While the media fervor over the Gulf oil disaster has died down somewhat, large amounts of oil still remain in the Gulf. In areas near Pensacola, Florida officials and local fishermen have reported finding weathered oil for weeks. This isn’t surprising, considering that the Administration’s own oil accounting revealed that half the Gulf disaster’s oil (over 100 million gallons) may still be in the Gulf. That’s an amount equivalent of nine Exxon Valdez-sized oil spills.
Thankfully, the Florida Keys has been spared so far from the Gulf oil disaster. As the days pass, the chance of oil marring the Keys’ ecological treasures becomes less likely, though the underwater plumes that have been found in deeper waters of the Gulf could be brought to shallower waters through natural upwelling.
Recently, NRDC and Oceana hosted a scientific conference to answer some of the questions the Florida Keys public had about how oil could impact their community and how people could help defend their home from harm. Local scientists and volunteer and response effort officials were on hand to discuss the potential impacts of oil on the area at the conference, called “The Gulf Disaster & the Florida Keys: What Are the Environmental Impacts & How to Help”. The panelists overall expressed their concern about declaring victory from this disaster too soon.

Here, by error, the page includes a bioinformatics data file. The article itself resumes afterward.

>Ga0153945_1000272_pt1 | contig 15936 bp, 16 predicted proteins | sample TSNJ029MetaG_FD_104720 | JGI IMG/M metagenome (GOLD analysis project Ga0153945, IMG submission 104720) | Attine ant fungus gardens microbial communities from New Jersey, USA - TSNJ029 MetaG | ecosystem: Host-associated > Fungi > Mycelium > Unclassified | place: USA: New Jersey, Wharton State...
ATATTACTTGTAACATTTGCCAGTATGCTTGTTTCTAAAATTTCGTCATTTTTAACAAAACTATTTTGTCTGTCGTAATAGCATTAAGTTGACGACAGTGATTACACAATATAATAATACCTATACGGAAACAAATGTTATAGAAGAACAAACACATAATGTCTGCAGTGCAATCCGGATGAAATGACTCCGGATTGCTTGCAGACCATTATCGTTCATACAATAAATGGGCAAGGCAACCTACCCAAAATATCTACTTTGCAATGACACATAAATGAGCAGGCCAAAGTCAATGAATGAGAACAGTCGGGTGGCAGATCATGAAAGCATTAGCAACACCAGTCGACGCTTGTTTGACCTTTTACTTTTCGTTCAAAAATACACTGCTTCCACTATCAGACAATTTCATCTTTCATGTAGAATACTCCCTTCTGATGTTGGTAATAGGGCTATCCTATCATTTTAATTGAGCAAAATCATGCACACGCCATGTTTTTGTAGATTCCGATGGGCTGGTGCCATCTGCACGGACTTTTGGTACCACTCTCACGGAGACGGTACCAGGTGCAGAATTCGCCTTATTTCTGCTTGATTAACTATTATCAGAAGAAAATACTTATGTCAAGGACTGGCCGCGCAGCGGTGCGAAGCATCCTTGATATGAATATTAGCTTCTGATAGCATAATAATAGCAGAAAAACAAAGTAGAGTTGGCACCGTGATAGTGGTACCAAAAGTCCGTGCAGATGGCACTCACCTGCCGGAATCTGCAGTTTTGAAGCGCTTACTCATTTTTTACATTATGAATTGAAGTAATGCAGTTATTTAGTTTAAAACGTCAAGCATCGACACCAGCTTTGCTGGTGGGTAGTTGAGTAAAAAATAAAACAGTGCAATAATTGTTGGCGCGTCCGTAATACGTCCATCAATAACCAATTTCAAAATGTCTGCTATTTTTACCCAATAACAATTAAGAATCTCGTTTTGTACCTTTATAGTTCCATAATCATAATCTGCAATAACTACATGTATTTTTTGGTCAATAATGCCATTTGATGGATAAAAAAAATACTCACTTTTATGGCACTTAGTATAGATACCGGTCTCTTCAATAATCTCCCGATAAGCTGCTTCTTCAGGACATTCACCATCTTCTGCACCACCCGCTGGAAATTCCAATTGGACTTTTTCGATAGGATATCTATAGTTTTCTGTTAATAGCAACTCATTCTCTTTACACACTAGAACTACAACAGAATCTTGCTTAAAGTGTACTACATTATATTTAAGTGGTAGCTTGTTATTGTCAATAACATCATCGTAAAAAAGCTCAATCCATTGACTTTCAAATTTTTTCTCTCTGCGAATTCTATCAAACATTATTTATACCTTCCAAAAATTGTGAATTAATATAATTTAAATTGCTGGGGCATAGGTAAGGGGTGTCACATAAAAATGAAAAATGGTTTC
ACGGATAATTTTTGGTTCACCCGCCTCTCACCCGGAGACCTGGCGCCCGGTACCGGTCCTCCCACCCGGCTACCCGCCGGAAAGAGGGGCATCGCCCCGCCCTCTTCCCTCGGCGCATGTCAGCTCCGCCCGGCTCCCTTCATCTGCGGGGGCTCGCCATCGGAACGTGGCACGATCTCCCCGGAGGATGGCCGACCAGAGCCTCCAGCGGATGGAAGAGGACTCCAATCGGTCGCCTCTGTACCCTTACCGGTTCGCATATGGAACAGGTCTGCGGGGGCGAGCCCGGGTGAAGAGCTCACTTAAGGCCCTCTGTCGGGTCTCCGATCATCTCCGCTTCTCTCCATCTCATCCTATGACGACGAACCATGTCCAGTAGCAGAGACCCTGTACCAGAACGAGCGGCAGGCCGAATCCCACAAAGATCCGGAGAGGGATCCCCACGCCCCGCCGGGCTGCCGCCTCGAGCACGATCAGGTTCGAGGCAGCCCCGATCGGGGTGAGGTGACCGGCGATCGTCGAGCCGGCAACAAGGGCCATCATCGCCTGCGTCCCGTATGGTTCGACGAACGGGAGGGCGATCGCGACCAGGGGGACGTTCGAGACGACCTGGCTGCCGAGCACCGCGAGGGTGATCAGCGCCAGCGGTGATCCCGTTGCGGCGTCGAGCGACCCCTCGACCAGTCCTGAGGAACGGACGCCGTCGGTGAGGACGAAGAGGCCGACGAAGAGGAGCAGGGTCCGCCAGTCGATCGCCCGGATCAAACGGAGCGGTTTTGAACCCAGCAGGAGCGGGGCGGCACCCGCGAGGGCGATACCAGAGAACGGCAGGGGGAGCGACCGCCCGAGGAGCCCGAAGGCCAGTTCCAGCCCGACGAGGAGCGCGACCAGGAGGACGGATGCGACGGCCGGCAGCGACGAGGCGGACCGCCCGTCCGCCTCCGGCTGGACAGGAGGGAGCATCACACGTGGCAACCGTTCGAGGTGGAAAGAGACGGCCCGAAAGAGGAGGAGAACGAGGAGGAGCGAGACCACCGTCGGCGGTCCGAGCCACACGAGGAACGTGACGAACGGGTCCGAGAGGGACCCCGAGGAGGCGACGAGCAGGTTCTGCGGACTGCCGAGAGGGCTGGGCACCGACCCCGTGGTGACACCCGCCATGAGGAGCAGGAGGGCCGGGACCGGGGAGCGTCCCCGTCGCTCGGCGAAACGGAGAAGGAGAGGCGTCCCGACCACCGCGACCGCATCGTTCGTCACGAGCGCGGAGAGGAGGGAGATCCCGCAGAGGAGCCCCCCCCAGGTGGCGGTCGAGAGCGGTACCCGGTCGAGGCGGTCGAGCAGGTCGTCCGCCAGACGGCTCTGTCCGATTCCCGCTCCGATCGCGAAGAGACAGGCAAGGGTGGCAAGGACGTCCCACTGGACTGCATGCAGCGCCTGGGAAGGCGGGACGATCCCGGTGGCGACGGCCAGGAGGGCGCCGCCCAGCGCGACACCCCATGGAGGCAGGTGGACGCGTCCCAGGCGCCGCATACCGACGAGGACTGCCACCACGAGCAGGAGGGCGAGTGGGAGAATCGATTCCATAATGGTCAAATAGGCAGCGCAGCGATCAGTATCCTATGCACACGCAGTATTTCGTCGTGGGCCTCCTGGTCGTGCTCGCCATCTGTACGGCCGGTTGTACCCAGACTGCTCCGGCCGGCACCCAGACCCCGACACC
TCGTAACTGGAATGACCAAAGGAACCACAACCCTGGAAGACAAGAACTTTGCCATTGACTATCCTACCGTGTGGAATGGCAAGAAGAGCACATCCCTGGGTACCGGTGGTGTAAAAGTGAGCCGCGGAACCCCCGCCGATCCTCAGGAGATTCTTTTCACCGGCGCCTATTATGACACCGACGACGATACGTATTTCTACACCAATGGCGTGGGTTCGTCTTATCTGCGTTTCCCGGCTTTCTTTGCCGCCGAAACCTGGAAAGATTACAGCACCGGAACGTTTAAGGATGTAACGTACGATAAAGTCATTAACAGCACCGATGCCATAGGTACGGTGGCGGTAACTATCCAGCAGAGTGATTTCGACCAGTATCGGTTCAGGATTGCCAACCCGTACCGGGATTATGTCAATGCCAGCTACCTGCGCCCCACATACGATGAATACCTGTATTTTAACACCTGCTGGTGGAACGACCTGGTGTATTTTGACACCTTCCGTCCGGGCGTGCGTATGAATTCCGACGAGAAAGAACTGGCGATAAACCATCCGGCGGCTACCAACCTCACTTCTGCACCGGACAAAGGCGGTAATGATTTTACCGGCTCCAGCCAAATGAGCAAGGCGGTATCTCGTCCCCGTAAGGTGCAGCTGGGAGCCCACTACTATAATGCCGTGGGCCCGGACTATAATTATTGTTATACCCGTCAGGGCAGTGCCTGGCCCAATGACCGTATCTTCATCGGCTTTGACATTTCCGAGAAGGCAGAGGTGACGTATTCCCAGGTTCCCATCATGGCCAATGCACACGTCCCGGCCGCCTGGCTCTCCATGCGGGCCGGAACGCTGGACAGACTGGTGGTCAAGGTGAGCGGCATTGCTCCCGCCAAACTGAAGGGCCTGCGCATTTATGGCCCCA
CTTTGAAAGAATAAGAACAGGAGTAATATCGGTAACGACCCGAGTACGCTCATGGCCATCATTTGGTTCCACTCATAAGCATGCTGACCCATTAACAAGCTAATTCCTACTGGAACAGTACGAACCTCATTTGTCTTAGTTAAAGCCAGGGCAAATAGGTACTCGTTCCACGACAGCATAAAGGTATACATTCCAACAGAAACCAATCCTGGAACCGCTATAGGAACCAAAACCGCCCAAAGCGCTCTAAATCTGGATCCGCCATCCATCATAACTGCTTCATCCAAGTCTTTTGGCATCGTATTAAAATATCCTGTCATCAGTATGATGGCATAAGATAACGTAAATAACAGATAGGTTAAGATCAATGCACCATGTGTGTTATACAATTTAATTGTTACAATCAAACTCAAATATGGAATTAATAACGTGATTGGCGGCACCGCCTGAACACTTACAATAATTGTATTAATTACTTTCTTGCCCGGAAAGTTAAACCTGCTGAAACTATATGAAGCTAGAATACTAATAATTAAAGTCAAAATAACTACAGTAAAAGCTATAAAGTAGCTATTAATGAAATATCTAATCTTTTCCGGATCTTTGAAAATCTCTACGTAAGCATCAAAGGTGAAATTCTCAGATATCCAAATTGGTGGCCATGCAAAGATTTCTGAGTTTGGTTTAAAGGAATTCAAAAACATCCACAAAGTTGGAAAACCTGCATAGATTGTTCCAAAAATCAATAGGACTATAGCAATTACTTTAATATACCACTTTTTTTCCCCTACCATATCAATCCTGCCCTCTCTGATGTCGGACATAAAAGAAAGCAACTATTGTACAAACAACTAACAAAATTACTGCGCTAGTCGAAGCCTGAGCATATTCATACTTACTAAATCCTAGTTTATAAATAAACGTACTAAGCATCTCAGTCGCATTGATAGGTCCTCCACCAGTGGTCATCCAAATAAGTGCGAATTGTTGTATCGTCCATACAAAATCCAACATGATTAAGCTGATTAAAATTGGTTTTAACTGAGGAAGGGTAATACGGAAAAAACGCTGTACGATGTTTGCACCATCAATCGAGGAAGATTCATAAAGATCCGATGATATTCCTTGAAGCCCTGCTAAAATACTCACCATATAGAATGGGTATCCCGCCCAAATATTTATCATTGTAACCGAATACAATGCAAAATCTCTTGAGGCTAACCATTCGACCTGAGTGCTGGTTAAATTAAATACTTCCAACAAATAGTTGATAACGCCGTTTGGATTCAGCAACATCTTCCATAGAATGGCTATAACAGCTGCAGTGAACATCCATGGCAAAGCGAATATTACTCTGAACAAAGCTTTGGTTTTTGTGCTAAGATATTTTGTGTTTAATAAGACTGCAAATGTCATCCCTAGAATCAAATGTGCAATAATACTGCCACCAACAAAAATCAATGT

Given that not everyone is lucky enough to live in the Florida Keys and therefore many people were unable to attend, we filmed the conference so that others could hear more about the impacts that oil can bear on marine mammals, turtles, birds, fish, and natural habitats like sea grass and mangroves. Below please find a compilation of excerpts from some of the speakers.
[For specific information on:
Marine mammals, please see :30
Sea turtles, please see 2:34
Birds, please see 5:14
Sea grass and mangroves, please see 7:35
Tracking the oil, please see 10:35
Fisheries, please see 13:01]
Even as we remain alert for signs of oil from this spill, we need to plan ahead for any future emergencies. In his remarks, Captain Pat DeQuattro, the Commander of Sector Key West for the United States Coast Guard, urged the public not to wait to get involved.
We all need to learn from this disaster and ensure a tragedy of this magnitude never happens again.